The book on: Brandin Cooks

Brandin Cooks put up elite production at Oregon State and flashed elite athleticism at the Scouting Combine. Among active NCAA Football Bowl Subdivision players, he ranks fifth with 3,272 receiving yards and an average of 86.11 yards per game.

Brandin Cooks

Wide Receiver/Return Specialist
Oregon State University Beavers
Stockton, California
Lincoln High School


When Southern California's Marqise Lee shattered the Pac-12 Conference's reception and receiving yardage season records in 2012, many those impressive numbers of 118 catches for 1,728 yards would last for quite a few years before someone would come along and rewrite them. Even before the "ink" could dry in the record books, along came Cooks with his own brand of, "Can You Top This?" By the time the 2013 season concluded, Lee's numbers went down one spot, taken over by the Beaver's 128 receptions for 1,730 yards.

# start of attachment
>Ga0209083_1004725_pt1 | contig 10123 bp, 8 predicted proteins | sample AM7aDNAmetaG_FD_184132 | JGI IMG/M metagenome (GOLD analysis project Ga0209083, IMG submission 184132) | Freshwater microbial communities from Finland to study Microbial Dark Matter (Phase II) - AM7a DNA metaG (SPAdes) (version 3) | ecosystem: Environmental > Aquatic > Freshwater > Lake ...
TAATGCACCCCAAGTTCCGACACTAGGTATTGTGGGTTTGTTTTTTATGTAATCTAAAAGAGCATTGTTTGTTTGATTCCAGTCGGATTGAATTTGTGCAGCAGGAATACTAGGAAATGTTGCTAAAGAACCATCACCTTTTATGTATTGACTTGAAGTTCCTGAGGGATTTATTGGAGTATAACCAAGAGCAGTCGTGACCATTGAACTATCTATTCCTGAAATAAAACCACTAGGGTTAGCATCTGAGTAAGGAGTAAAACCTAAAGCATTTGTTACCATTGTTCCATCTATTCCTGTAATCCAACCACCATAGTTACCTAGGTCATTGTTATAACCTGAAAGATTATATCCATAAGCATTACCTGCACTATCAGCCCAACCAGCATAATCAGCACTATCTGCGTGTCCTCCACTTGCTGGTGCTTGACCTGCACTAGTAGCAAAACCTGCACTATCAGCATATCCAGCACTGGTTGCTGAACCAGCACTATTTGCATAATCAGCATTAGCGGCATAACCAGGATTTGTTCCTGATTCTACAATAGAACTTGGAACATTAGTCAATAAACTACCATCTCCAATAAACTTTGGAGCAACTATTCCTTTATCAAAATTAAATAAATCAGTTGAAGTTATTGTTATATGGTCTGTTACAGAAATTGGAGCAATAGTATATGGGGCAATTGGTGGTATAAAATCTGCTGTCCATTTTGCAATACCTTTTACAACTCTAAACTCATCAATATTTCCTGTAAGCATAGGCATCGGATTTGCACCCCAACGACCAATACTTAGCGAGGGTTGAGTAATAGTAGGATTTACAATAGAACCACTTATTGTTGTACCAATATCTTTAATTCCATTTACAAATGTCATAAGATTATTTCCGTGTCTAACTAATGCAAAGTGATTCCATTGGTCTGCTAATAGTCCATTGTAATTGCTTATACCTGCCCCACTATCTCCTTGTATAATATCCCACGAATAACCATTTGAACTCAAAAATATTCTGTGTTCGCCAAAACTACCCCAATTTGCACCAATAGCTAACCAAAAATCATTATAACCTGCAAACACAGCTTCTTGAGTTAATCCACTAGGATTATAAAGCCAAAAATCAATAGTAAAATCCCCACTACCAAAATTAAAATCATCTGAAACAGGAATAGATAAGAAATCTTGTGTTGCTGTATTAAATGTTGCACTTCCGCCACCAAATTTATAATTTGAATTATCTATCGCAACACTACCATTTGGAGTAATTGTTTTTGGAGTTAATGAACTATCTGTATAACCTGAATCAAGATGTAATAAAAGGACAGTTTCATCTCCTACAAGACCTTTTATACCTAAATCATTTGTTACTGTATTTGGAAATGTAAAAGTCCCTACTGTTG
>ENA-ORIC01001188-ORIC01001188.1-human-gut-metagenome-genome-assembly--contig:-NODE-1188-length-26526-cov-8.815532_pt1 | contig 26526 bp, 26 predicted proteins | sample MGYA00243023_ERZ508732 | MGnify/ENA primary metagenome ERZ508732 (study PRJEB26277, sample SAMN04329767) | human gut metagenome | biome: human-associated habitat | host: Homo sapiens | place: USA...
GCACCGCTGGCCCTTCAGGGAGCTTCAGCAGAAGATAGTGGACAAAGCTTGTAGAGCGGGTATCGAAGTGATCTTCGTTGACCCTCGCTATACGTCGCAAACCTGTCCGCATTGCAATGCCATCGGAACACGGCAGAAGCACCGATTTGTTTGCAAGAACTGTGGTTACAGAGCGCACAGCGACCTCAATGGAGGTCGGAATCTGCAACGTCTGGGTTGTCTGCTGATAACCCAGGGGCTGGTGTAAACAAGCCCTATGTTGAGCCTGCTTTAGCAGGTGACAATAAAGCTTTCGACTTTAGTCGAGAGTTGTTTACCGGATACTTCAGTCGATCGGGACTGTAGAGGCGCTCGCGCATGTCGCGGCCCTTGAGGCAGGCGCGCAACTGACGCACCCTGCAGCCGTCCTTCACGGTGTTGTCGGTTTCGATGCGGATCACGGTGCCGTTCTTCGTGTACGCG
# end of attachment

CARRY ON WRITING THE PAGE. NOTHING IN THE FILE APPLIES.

Teams looking for a slot receiver in the National Football League regard Cooks as a fearless athlete who steps on the field and takes on a Steve Smith-like (former Carolina Panther) personality – do whatever it takes to get to the ball and big plays will follow. Not only is Cook an accomplished flanker with the strength to defeat the jam, but he has also utilized his fantastic initial burst to excel carrying the ball out of the backfield, averaging 5.57 yards toting the pigskin as a ball carrier.

While some teams have "computer numbers" that they wish for in a receiver – 6:03, 215 pounds," that certainly will never be the 5:09.6, 189-pound OSU prospect, but based on his outstanding performance at the 2014 NFL Scouting Combine, none of the "big boys" could match up to the Stockton, California native. Cooks' 10-yard dash timing (1.54) was one of the fastest at the 2014 event. His 4.33-second clocking in the 40-yard dash was the second-fastest of all the 335-plus players in attendance. Among those that participated at the Combines over the last decade, that figure checks in as the 16th-best.